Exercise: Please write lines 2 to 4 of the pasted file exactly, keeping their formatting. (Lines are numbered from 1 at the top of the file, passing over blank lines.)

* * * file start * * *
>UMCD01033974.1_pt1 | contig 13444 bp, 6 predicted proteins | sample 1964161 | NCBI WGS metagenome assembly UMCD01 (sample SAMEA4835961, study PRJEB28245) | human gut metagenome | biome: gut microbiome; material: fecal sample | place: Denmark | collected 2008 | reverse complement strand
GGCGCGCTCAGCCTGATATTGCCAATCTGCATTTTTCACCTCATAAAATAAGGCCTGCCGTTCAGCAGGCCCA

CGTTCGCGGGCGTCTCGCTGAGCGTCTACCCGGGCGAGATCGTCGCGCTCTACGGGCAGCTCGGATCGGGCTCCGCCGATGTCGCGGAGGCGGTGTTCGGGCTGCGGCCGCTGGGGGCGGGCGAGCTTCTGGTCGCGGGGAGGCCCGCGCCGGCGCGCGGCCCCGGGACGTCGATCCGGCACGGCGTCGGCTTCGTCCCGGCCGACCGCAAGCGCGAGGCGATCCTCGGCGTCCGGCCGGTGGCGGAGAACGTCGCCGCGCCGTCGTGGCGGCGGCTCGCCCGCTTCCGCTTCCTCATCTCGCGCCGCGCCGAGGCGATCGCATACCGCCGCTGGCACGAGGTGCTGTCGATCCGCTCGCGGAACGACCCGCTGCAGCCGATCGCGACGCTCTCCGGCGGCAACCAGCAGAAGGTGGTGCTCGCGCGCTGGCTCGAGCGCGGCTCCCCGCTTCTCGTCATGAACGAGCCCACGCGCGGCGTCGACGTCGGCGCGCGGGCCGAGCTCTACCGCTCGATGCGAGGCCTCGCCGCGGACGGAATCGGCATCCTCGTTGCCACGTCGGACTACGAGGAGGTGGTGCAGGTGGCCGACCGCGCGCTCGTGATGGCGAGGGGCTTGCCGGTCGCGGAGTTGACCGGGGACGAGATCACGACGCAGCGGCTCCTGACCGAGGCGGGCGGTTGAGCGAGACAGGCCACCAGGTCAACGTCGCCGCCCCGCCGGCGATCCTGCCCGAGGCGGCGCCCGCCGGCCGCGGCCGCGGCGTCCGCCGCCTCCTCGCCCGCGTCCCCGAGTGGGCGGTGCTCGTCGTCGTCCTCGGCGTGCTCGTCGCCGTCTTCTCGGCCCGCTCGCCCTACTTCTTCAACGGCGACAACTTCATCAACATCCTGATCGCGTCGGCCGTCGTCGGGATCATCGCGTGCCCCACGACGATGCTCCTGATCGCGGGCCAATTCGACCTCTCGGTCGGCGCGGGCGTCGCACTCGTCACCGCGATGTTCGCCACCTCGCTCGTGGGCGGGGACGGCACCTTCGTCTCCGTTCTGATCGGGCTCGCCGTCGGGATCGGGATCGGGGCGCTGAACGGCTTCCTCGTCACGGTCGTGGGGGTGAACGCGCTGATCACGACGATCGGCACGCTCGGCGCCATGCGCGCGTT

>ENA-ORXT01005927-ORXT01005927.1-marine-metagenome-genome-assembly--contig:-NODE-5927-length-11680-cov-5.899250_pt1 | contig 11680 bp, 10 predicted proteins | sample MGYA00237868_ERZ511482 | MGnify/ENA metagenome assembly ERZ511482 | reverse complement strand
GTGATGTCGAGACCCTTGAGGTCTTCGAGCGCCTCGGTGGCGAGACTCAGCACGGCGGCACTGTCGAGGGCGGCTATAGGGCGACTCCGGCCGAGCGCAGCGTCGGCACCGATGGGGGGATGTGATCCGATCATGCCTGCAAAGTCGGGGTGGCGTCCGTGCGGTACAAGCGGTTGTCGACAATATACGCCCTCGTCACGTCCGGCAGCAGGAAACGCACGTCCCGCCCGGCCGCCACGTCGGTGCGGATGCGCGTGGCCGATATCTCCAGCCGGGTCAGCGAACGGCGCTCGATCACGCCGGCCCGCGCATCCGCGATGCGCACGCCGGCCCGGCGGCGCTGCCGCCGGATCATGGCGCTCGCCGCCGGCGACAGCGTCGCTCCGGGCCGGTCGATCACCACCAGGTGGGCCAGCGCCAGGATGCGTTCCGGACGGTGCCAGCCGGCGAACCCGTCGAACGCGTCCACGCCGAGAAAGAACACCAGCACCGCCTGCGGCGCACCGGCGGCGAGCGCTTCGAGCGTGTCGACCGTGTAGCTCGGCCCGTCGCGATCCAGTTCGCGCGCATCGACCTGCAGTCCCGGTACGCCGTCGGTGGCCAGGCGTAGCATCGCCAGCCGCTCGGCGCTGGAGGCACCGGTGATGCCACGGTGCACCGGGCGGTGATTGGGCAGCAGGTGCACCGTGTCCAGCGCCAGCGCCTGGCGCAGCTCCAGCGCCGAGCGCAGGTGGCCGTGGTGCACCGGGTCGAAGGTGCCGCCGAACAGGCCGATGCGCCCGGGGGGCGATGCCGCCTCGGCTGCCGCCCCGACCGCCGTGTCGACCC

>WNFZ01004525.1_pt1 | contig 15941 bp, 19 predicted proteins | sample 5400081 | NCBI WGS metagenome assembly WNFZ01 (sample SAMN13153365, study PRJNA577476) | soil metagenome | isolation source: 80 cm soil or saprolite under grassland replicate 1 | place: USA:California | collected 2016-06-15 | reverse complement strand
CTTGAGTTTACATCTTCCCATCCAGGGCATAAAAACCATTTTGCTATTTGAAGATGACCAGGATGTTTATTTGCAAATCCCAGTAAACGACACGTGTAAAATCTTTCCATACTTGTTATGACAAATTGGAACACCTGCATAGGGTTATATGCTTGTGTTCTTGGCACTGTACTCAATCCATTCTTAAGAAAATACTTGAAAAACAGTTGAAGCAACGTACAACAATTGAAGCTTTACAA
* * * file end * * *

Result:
GGCGCGCTCAGCCTGATATTGCCAATCTGCATTTTTCACCTCATAAAATAAGGCCTGCCGTTCAGCAGGCCCA

CGTTCGCGGGCGTCTCGCTGAGCGTCTACCCGGGCGAGATCGTCGCGCTCTACGGGCAGCTCGGATCGGGCTCCGCCGATGTCGCGGAGGCGGTGTTCGGGCTGCGGCCGCTGGGGGCGGGCGAGCTTCTGGTCGCGGGGAGGCCCGCGCCGGCGCGCGGCCCCGGGACGTCGATCCGGCACGGCGTCGGCTTCGTCCCGGCCGACCGCAAGCGCGAGGCGATCCTCGGCGTCCGGCCGGTGGCGGAGAACGTCGCCGCGCCGTCGTGGCGGCGGCTCGCCCGCTTCCGCTTCCTCATCTCGCGCCGCGCCGAGGCGATCGCATACCGCCGCTGGCACGAGGTGCTGTCGATCCGCTCGCGGAACGACCCGCTGCAGCCGATCGCGACGCTCTCCGGCGGCAACCAGCAGAAGGTGGTGCTCGCGCGCTGGCTCGAGCGCGGCTCCCCGCTTCTCGTCATGAACGAGCCCACGCGCGGCGTCGACGTCGGCGCGCGGGCCGAGCTCTACCGCTCGATGCGAGGCCTCGCCGCGGACGGAATCGGCATCCTCGTTGCCACGTCGGACTACGAGGAGGTGGTGCAGGTGGCCGACCGCGCGCTCGTGATGGCGAGGGGCTTGCCGGTCGCGGAGTTGACCGGGGACGAGATCACGACGCAGCGGCTCCTGACCGAGGCGGGCGGTTGAGCGAGACAGGCCACCAGGTCAACGTCGCCGCCCCGCCGGCGATCCTGCCCGAGGCGGCGCCCGCCGGCCGCGGCCGCGGCGTCCGCCGCCTCCTCGCCCGCGTCCCCGAGTGGGCGGTGCTCGTCGTCGTCCTCGGCGTGCTCGTCGCCGTCTTCTCGGCCCGCTCGCCCTACTTCTTCAACGGCGACAACTTCATCAACATCCTGATCGCGTCGGCCGTCGTCGGGATCATCGCGTGCCCCACGACGATGCTCCTGATCGCGGGCCAATTCGACCTCTCGGTCGGCGCGGGCGTCGCACTCGTCACCGCGATGTTCGCCACCTCGCTCGTGGGCGGGGACGGCACCTTCGTCTCCGTTCTGATCGGGCTCGCCGTCGGGATCGGGATCGGGGCGCTGAACGGCTTCCTCGTCACGGTCGTGGGGGTGAACGCGCTGATCACGACGATCGGCACGCTCGGCGCCATGCGCGCGTT

>ENA-ORXT01005927-ORXT01005927.1-marine-metagenome-genome-assembly--contig:-NODE-5927-length-11680-cov-5.899250_pt1 | contig 11680 bp, 10 predicted proteins | sample MGYA00237868_ERZ511482 | MGnify/ENA metagenome assembly ERZ511482 | reverse complement strand